Jonathan Davies with the British and Irish Lions: Living the dream after replacing a hero

Welshman once asked for Brian O'Driscoll's shirt as a souvenir, but now he is quietly confident with taking his position for the series decider

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The Independent Online

When Wales beat Ireland in the quarter-final of the last World Cup, in New Zealand a little over a year and a half ago, Jonathan Davies' first instinct was not to embark on a lap of honour, or phone his family, or head for the bar. The one thing he really wanted was Brian O'Driscoll's shirt as a memento. Little did he suspect that here in Australia, ahead of the biggest game of the rugby year, he would lay hands on the great Dubliner's jersey for a second time… and end up wearing it instead of him.

Davies recounted the World Cup story in this newspaper back in March, shortly after he had played a leading role in bursting England's Grand Slam bubble and helping his country to another of their regular Six Nations titles. "I was still a little in awe of him, even then," he recalled, "so I thought it would be nice to have his shirt as a souvenir. Brian was doing media, so I stood there waiting for him like a supporter, which, in a way, I was. When the moment came, he said, 'No problem' and we swapped. I was pretty chuffed."

If he was "chuffed" then, he must be in a state of bliss right now. Certainly, it seemed that way. While the full-force gale over O'Driscoll's demotion from the Lions side for Saturday's climactic meeting with the Wallabies was continuing to blow through Ireland, with everyone from Willie John McBride to Martin McGuinness gusting away with the best of them, the quiet Welshman breezed through an intensive interrogation with a remarkable degree of calm.

Having spent more minutes on the field than any other Lion in the party and played out of position in a make-do-and-mend Test partnership with O'Driscoll, the 25-year-old Scarlets midfielder – born in Solihull but raised from a very young age in Bancyfelin, a village just to the west of Carmarthen – has been one of the tour's obvious successes. All the same, did he even begin to imagine that he might play all three Tests?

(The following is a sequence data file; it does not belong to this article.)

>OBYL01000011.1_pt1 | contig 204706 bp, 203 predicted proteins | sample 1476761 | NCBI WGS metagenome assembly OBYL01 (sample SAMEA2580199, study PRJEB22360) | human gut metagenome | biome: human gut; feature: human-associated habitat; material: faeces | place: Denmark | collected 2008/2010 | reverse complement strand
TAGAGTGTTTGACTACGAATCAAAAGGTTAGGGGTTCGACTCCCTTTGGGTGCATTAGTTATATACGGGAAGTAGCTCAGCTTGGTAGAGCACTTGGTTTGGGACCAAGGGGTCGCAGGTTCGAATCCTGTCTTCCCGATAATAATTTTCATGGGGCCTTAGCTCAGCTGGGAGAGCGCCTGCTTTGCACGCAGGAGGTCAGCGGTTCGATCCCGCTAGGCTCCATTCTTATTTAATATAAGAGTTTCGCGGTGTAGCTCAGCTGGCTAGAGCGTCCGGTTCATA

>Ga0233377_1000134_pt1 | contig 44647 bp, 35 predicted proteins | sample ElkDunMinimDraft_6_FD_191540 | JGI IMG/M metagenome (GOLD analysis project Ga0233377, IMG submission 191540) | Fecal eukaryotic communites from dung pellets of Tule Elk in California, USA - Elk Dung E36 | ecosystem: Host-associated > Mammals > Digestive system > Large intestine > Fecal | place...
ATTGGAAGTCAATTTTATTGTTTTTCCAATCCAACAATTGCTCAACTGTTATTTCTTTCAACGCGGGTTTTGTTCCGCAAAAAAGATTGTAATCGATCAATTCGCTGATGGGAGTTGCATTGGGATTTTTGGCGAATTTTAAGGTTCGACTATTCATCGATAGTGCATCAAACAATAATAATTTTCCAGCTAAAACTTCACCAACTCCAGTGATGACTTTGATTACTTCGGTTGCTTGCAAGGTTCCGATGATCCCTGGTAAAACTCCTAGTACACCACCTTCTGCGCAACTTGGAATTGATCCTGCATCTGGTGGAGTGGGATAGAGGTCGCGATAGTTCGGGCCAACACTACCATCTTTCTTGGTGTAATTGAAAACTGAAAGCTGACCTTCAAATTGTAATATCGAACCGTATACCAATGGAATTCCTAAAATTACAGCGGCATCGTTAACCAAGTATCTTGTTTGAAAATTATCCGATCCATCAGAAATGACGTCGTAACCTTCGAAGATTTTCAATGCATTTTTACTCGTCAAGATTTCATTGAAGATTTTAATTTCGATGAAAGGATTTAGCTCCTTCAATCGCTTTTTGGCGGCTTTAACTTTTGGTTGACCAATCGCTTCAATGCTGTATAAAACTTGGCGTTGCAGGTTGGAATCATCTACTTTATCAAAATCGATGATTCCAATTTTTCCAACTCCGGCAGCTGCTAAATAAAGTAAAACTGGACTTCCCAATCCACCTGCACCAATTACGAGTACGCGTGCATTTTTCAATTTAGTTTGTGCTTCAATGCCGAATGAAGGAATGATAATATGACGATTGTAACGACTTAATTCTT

"That was the dream," he said. "Beforehand, everyone was talking about this being the best rugby environment you could experience, and it's lived up to that for me. It's been shown how important the Lions are to everyone in the game and I feel humble to be a part of it. But the main thing from a player's perspective is delivering under pressure, and that's something I've been working on over the last few years. It's slowly coming together. I'm reasonably pleased with the form I've showed but I want to keep pushing myself forward. What I want most of all, right now, is to finish the task we've set ourselves."

Unlike O'Driscoll, who had already been told he was out, Davies did not know he was in until Warren Gatland, the head coach, revealed his hand before Wednesday morning's training session on the Sunshine Coast, north of Brisbane. "I'm not sure if everyone in the squad was shocked when the team was named; I was just glad to get the nod," he said. "What struck me most was the attitude in training from the players who weren't in the squad and wouldn't be involved, which was obviously a huge disappointment for them.